Garlic is invaluable in cooking and extremely easy to grow in the kitchen garden. Know when and how to plant garlic to increase your harvest.
Fall is historically the best time in many regions to grow garlic. It is a safe rule of thumb not to plant garlic until late September, after the autumn equinox. Like onions, garlic is prone to the duration of the day and develops best throughout the lengthiest days of summer. Fall planting gives us a jump in the growing season, and next year, one of the first plants to sprout up in the garden.
Garlic is relatively simple to grow, but if you want to develop the best and largest bulbs, careful soil preparation is required. They require fertile soil with a pH of 6.4-6.8, which is intensely cultivated, well-drained. Until planting, apply 2-3 cm of compost and well-rotted manure to the field.
Choose premium garlic seeds and plant a few different varieties just in case one is doing poorly. Separate the cloves no earlier than 48 hours to keep them from drying out before planting. The biggest cloves are to produce the largest bulbs. Plant single garlic cloves with the peel intact, end pointy, 2 inches deep and 6 inches apart.
Apply 6-8 inches thick mulch or straw (without seeds). Your garlic should form roots before the ground freezes, but little to no top growth.
Soon next spring, the garlic will be able to grow, sprouting up tiny green shoots as quickly as the ground thaws.
Keep the soil’s moisture up but not to wet after planting and during the growing season. The roots will grow again in the spring after the ground thaws from winter. Watering will begin again in the spring. Reduce water near maturity as bulbs.
Encourage the soil to dry just 3 to 4 weeks before harvest as this will enhance the taste of the garlic.
Apply well-aged compost or a retail organic gardening blend to the gardening beds twice a year. Mist-spray garlic leaves with fish emulsion or kelp extract every two weeks.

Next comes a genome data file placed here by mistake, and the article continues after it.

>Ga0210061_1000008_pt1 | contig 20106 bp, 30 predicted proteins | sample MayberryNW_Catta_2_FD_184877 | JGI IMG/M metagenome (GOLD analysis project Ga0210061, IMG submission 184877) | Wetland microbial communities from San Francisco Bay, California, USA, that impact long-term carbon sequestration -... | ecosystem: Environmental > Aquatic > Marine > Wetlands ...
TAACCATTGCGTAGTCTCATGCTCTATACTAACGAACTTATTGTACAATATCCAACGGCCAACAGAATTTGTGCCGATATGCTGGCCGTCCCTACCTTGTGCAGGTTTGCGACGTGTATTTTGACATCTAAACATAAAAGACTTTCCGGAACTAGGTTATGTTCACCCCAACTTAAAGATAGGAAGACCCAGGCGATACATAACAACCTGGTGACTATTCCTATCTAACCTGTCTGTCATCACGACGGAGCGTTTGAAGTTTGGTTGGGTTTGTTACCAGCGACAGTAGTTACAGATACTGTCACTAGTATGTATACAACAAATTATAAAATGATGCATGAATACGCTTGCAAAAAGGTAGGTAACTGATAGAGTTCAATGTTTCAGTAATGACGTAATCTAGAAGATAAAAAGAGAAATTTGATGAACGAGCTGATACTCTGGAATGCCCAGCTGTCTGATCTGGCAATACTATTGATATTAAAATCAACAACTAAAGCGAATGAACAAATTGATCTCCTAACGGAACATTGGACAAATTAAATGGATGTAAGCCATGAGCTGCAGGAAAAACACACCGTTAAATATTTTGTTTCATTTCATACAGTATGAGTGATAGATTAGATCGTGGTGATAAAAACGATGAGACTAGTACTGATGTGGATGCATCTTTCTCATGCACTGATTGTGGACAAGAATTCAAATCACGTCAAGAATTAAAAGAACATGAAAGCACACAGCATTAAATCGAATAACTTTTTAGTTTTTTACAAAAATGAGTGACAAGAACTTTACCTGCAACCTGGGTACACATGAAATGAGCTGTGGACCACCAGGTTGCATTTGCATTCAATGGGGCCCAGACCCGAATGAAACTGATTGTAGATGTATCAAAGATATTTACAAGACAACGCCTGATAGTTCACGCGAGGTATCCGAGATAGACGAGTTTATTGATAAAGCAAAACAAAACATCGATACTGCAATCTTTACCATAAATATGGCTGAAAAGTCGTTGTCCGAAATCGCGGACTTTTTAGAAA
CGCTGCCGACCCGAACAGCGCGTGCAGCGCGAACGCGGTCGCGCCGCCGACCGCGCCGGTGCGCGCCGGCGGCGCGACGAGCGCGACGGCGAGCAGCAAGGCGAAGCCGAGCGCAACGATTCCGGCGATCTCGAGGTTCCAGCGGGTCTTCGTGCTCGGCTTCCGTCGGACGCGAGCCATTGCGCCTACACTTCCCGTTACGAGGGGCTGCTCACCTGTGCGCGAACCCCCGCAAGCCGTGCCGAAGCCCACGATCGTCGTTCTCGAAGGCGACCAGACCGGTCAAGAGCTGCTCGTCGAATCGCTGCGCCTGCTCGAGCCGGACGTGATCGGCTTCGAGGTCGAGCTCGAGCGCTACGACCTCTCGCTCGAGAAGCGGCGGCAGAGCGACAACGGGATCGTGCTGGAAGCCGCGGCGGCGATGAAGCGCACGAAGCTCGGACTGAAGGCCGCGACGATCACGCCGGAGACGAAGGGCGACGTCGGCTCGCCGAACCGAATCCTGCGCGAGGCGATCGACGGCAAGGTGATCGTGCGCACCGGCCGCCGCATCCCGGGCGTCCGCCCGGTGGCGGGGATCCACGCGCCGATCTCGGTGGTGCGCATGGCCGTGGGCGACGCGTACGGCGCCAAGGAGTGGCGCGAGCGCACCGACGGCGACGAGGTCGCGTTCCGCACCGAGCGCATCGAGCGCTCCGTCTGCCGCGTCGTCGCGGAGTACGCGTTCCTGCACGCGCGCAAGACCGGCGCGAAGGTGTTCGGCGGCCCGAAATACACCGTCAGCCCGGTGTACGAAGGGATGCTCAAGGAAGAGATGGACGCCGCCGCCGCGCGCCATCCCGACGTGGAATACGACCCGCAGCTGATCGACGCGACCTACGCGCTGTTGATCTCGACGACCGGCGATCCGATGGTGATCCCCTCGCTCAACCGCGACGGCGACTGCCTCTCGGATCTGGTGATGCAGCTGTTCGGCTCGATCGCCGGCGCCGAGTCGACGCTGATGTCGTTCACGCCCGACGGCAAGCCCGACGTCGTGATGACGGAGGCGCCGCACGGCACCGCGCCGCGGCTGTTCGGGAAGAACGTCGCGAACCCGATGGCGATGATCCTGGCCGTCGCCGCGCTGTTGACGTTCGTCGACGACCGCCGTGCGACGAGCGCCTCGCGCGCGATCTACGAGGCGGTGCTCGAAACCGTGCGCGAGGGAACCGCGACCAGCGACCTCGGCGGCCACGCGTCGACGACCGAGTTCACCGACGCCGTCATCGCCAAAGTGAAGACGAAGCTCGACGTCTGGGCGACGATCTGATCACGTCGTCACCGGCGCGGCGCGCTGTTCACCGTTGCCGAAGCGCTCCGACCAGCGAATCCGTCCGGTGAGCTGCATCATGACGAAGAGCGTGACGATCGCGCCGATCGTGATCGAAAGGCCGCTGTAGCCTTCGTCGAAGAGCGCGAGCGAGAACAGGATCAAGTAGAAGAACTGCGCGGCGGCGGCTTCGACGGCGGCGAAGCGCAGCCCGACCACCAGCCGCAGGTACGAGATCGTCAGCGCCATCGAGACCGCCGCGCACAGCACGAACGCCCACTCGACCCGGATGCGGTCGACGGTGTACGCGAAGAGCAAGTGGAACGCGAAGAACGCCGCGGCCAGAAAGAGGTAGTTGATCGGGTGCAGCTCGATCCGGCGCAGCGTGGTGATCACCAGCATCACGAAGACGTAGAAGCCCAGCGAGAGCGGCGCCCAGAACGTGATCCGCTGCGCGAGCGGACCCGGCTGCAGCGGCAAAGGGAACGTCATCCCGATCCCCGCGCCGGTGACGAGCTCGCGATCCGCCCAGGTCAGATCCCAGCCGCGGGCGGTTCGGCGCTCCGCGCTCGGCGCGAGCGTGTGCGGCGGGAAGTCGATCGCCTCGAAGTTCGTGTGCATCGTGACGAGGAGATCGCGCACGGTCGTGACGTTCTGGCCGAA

Side dress plants with the minimal treatment of a blood meal. Start feeding the garlic that has been in the garden through the winter in the spring when the days start to lengthen.
Heavy formulations of nitrogen-rich fertilizers can reduce the flavor of garlic bulbs; use a 5-10-10 mixture if you are applying fertilizer.
Try to maintain gardens weed-free—mulch plants with aged compost to stop weeds and feed plants. Pinch off the flower whenever you grow hard-necked garlic in an attempt to center a plant on bulb development instead of leaves.
In early summer, flowers may surface. Mulch planting beds extensively with the straw or hay until a sharp first frost while garlic remains in the garden throughout the winter.
If the stems start yellowing, bend the stems to the ground without damaging them; this is called lodging and encourages the development of bulbs. Resist planting garlic where it has grown recently with onions or mushrooms.
Harvest bulbs around 2 to 3 weeks after lodging when the tops tend to dry and turn brown. At harvest time, about 75 percent of the highest growth should be brown. Lift one or two bulbs and break them apart to find out if they are ready for harvest.
It is too early if the bulbs are unsegmented and hard to divide. Come back in one or two weeks. Ripe garlic bulbs should pull off the stems easily. The skins of bulbs are thick, dry and papery right for harvest. The skins of the bulbs that stay in the ground too long will relax and worsen; they will be smaller and will not be well preserved.
Harvesting is easier a little early than too late. Lift garlic bulbs with a garden belt to prevent bruising or to damage the skin. Allow bulbs to dry 3-4 weeks after harvest in an airy place until the outer surfaces feel like thin paper. Save the biggest bulbs next season to replant.
Many societies around the world have used garlic as a natural antibiotic and anti-fungal treatment. Once the garlic is mixed with mineral oil and soap, it is a highly effective pest control product.
Nevertheless, when sprayed, it is not a selective insecticide. This solution can be used to combat cabbage worms, leafhoppers, squash bugs, whiteflies, but it also affects beneficial insects, so be cautious where and when this substance is used.
Allow the garlic to soak in mineral oil for 24 hours. Add the dish soap and the water. Stir well and strain to put in a glass container. This will be your concentrate.
For use: mix 1-2 teaspoons of concentrate in 1 pint of water to produce a mist. Be careful not to make the solution too powerful. While garlic is safe for humans, when combined with oil & soap, it can cause leaf injury to sensitive plants. Always test the lower leaves of the plants first to make sure they are not affected.
Note: DO NOT PUT ON SKIN
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